which have been long promised vereigns thus said to the people, and always delayed; nay, it “Reform you may have, but it might even penetrate into the must come of our free will, and frosts of Russia and elicit a new you must not employ the only spark in the brcasts of those who means, or use the only instrument, expelled Buonaparte from their for procuring it. The sect or the inhospitable wilds. Expect not, army which has assisted you therefore, that we can permit you must be disbanded or punished; to improve the system of your and after we have done so, we government. Overthrow the conshall give you that portion of stitution you have established, or liberty which we shall think pro- prepare for the full infliction of per to dispense." What would our wrath.”
The sovereigns of Europe had that thus an opportunity was afmet to declare that no new re- forded him of explaining and deforms 'should be permitted unless fending, if it required explanation such as emanated from them or defence, that circular comselves, or had received their sanc munication on which he had comtion. He now, therefore, called mented, and also of answering the upon ministers to explain their general observations which he conduct in appearing to favour had thrown out. The circular of such a confederacy, and in com the 19th of January, he would mitting the government to acts contend, contained a clear, disso derogatory from the interests tinct, and intelligible exposition and the honour of the country.
of the views and sense of governFie called upon them to explain ment on the matter to which it why their conduct had been so referred, and the principles on different in the two cases of Spain wlich the allies professed to act, and Naples, which were so simi Although he had been willing to lar in their nature. When the grant the papers moved for by Spanish revolution was effected, the noble earl, he could not sancno suspension of intercourse had tion a motion which was introdutaken place; and he wished to cod for the purpose of censuring know why our relations with the conduct of government, withNaples should have been placed ont appearing to allow the juston a different footing. He asked ness of that censure. these explanations for the honour The noble earl alluded to what and the safety of the country, was called—“ The Holy Alliance." which had been compromised by He (lord Liverpool) knew not for the undecided, temporizing, and, what particular purpose the noble he would add, pusillanimous con earl had made that allusion, as duct of his majesty's ministers. it was an alliance to which this He should rejoice to find that the country was not a party. Whatnoble earl opposite could make ever objection the people of other those explanations satisfactory; countries might have to that albut, at any rate, he would sit liance, to us at least its existence down with the consciousness of was harmless. The noble earl having discharged his duty, even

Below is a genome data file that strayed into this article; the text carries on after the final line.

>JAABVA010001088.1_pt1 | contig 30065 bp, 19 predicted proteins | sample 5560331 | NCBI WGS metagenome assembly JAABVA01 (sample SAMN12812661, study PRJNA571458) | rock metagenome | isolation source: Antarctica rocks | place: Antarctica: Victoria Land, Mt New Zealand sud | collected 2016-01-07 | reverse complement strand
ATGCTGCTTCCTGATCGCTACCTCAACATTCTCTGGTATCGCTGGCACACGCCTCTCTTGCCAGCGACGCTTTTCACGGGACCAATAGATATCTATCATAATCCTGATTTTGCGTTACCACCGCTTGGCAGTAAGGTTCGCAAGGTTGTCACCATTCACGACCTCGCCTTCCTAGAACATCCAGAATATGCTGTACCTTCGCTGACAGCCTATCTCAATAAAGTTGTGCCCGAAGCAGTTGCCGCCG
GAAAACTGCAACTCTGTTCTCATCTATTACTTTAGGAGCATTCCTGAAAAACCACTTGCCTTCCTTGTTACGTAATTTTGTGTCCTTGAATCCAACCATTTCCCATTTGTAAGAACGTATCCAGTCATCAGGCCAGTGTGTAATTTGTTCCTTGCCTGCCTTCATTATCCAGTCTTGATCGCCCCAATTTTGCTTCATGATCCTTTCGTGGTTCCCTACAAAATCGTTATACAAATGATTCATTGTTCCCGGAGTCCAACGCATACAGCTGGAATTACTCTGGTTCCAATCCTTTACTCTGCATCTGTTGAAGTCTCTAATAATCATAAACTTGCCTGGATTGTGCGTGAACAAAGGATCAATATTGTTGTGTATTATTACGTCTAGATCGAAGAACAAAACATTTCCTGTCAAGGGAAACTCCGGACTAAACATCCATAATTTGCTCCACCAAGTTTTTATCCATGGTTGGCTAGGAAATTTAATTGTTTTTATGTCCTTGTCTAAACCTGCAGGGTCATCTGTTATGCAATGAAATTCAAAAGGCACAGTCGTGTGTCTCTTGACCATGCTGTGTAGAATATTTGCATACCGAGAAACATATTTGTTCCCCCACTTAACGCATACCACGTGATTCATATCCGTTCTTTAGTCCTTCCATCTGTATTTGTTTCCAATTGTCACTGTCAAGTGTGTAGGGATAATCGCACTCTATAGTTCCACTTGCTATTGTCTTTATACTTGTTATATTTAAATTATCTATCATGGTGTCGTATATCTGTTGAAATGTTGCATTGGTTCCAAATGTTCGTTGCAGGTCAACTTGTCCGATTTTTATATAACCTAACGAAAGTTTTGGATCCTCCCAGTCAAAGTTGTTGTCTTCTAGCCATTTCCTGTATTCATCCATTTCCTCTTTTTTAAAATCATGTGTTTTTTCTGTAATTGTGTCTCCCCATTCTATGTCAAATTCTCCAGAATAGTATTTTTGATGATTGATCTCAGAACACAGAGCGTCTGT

seemed to think that it was conalthough he might be disappointed nected with this government in by the vote of the house in ob some secret manner. He could taining the papers for which he assure the noble earl that his moved. The noble earl then apprehensions were unfounded. moved for copies or extracts of There was no mystery, difficulty, all communications between his or doubt about the conduct of the majesty's government and foreign English government. No arrangegovernments, relative to the af- ments had been made with any fairs of Naples.
forcign power, except those which The earl of Lirerpool could as- were regularly laid before parliasure the noble lord and the house ment. There never had been any that though he would oppose the arrangements with this country motion, he was not sorry it respecting the operations of foreign had been brought forward, and powers, growing out of the treaty
of Paris, or out of any other treaty of both these points. He said, that had not been laid on their you must expect in great natable, and of which noble lords tional convulsions that the miliopposite had not full and perfect tary will take one side or the cognisance.